Both new and used cars are also much more expensive than they were a few years ago. Supply chain disruptions have made it harder for manufacturers to produce enough new vehicles. There were 7.7 Million fewer vehicles produced in 2021, largely due to the microchip shortages. The shortfall of new vehicles directly impacts the price of used vehicles.
As the values of used vehicles increase, the payouts for total losses get higher. With insurance companies paying out more, the cost of insurance also goes up.
Building Material Shortages
On top of the rising costs impacting auto insurance, the costs of building materials have also soared because of supply chain shortages. Lumber prices jumped 42% in the first year of the pandemic, and steel mill products rose 81% in the first three quarters of 2021. Throughout 2021, the price of materials for new construction increased by over 18%.
The inflated cost of materials alone has led to much higher prices for rebuilding homes that have been damaged. Just like with auto insurance, higher home claim payouts leads to home premium increases.
On home policies, insurance companies are increasing rates to keep up with the amount they are paying out for claims but premiums are also rising due to higher coverage amounts. Since it costs more to rebuild a home, the amount of coverage you have on your home policy is likely also increasing.
You may have been able to rebuild your home for $150/square foot 4 or 5 years ago, but now it might cost closer to $275/square foot. As a result, your dwelling coverage (Coverage A) needs to increase to ensure your home is properly insured.
Many homeowners found out they were underinsured after the Marshall Fire, which is largely due to the rapid inflation seen in the past several years. If you haven’t review your home coverage with a licensed agent recently, I highly recommend you do. There’s a good chance that if your policy was written more than a year ago, you don’t have enough coverage to rebuild your whole home.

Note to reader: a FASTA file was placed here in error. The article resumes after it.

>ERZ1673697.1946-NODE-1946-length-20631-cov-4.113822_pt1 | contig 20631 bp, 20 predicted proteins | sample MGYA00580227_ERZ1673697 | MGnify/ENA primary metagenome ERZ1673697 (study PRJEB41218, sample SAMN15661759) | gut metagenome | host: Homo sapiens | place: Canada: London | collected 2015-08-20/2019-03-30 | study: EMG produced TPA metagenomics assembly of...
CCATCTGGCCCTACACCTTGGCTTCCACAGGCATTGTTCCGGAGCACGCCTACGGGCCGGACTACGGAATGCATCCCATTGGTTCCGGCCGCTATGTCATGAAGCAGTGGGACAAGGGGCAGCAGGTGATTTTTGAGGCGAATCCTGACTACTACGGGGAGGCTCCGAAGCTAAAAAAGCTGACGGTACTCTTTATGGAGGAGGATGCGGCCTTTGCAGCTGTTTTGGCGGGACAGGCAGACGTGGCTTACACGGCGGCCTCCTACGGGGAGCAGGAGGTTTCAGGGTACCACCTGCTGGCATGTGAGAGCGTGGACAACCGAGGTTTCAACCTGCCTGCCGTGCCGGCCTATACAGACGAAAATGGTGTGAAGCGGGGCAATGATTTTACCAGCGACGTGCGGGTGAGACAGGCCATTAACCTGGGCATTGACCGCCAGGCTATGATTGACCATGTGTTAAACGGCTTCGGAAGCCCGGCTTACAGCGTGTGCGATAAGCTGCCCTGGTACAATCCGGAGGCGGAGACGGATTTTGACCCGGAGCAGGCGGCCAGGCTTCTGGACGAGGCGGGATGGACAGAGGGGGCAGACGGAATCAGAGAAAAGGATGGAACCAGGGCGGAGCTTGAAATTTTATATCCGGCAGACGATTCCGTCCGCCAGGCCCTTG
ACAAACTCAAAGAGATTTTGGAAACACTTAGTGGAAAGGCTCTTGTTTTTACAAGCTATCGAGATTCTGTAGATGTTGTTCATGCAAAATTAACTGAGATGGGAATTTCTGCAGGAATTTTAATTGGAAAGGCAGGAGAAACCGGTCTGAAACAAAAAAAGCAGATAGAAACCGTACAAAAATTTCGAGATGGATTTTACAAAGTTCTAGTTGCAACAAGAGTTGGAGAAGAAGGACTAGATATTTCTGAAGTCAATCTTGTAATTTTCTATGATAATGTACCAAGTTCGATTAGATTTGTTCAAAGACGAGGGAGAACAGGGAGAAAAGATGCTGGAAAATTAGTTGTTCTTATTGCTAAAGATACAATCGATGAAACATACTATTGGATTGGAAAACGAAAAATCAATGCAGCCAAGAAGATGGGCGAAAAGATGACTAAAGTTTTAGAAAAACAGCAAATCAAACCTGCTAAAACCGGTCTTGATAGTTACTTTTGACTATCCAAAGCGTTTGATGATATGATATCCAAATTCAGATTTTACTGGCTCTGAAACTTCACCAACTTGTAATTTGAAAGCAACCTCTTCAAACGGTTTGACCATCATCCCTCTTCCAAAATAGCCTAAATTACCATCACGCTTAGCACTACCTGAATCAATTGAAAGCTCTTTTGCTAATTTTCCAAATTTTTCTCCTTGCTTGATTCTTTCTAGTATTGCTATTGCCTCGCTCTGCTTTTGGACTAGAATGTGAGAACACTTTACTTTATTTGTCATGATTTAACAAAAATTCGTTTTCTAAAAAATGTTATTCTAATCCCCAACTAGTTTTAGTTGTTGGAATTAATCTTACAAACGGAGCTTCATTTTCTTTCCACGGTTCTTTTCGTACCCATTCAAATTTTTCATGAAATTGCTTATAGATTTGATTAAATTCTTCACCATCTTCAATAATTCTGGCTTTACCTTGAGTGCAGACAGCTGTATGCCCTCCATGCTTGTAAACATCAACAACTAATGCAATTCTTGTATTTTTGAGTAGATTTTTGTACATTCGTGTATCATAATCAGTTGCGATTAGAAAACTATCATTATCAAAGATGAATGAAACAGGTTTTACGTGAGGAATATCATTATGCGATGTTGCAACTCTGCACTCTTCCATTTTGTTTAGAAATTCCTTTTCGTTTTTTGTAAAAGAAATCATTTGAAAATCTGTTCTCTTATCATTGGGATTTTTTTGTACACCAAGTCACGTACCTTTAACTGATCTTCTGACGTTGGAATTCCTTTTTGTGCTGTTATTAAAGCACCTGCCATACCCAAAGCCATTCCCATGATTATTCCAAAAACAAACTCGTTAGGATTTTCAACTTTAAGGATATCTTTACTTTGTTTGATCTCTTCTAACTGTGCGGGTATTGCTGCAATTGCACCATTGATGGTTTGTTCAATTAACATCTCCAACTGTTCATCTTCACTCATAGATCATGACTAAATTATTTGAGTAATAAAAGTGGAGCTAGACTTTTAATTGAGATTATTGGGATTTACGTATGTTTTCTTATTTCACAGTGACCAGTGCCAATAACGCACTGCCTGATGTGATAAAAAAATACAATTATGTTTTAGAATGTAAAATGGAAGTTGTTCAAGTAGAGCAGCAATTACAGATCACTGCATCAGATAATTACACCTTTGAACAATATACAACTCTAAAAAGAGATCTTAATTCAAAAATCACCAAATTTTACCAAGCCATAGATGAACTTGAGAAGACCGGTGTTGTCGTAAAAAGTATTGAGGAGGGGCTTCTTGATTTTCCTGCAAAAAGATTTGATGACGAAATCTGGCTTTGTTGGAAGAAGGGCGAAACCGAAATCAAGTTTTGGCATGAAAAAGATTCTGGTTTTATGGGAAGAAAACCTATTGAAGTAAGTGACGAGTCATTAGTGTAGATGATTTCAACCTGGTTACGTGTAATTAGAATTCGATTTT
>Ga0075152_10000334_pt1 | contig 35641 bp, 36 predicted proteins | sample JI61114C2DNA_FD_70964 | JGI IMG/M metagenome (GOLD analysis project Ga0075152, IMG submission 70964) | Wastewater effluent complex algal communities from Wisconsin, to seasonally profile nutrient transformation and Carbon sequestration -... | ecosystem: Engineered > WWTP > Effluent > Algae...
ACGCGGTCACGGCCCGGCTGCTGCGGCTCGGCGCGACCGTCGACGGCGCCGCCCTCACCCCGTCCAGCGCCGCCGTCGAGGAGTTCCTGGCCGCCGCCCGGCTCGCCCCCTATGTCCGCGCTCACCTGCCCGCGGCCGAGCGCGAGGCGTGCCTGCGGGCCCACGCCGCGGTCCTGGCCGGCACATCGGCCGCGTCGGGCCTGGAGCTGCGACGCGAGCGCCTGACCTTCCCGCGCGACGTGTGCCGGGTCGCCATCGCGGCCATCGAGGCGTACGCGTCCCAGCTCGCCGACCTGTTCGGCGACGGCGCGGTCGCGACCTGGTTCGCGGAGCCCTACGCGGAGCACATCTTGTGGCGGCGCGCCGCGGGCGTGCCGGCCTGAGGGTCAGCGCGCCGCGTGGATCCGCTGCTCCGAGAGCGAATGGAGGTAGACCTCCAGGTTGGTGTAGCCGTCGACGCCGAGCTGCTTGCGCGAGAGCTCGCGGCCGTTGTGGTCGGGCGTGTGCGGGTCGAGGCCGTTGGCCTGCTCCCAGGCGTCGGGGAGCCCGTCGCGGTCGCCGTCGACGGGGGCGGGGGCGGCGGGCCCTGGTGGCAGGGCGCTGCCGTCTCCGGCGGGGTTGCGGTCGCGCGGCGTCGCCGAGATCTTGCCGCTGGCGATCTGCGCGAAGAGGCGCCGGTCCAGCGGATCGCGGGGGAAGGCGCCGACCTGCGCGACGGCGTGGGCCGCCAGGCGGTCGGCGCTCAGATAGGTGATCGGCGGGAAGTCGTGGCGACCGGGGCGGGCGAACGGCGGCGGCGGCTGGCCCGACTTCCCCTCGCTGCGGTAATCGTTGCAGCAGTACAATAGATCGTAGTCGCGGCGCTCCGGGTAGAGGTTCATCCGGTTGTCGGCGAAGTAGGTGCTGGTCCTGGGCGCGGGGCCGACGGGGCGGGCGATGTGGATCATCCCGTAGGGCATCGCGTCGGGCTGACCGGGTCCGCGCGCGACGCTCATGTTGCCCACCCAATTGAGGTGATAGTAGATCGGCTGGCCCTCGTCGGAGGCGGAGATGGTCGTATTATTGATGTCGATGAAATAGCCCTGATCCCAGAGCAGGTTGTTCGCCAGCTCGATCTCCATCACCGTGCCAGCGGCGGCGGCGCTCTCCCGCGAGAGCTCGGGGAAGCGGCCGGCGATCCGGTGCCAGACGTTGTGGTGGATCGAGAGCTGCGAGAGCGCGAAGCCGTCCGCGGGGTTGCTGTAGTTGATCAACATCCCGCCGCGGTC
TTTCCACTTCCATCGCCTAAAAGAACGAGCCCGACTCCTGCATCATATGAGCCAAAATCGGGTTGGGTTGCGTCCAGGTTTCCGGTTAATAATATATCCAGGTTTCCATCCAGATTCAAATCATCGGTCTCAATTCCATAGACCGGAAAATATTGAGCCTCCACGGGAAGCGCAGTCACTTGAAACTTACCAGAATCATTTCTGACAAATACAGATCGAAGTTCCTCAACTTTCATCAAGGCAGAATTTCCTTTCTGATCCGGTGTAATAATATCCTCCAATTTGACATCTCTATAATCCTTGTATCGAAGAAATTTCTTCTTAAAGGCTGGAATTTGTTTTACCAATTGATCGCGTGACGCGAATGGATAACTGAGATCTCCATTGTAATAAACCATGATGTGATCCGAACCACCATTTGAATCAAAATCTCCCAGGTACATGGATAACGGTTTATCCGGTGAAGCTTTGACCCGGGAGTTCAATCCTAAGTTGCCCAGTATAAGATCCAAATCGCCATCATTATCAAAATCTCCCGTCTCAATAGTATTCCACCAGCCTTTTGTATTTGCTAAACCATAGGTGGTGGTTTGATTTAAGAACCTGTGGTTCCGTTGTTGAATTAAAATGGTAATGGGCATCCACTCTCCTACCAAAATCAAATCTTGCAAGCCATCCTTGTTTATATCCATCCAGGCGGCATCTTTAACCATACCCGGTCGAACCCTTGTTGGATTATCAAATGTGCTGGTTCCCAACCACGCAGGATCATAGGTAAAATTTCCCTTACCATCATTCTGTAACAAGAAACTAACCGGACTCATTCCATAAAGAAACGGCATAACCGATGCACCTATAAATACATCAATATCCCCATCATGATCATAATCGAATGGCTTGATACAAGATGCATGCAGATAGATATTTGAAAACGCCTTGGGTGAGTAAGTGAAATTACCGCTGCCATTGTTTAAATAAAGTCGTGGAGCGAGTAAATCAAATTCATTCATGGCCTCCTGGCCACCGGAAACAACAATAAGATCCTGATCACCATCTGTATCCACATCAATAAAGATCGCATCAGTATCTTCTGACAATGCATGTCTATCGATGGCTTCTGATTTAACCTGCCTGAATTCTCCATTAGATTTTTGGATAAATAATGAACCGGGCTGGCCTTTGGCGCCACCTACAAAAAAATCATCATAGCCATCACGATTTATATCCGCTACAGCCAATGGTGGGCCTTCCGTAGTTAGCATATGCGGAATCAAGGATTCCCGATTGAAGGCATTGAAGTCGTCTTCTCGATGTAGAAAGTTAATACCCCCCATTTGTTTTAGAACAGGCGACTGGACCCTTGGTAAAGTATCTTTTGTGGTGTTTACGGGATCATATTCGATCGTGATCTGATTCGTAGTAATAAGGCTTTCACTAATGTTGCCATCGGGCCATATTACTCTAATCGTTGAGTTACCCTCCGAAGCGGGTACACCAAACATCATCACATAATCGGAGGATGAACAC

You can walk into almost any business and see a “Help Wanted” sign on the door. It’s no secret that there are labor shortages across most industries. The shortage of workers has directly impacted the supply shortages, but even when the supplies are available many industries don’t have enough people to actually do the work.
Auto Technician Shortages
There’s currently a deficit of trained auto technicians to work on repairing damaged vehicles. To keep up with demand, there needs to be 3 times as many qualified technicians. The shortfall of auto technicians is causing higher auto repair costs and longer repair times.
When it takes longer to repair a vehicle, the insurance companies end up paying for a rental car for longer which also increases the claim payout amount.
Skilled Construction Labor Shortages
When it comes to home construction, there’s a shortfall of at least 200,000 skilled trade workers. That has led to more expensive bids for both home repairs and new construction. Not only are skilled workers charging more for their labor, but the amount insurance companies are paying for Additional Living Expenses is much higher.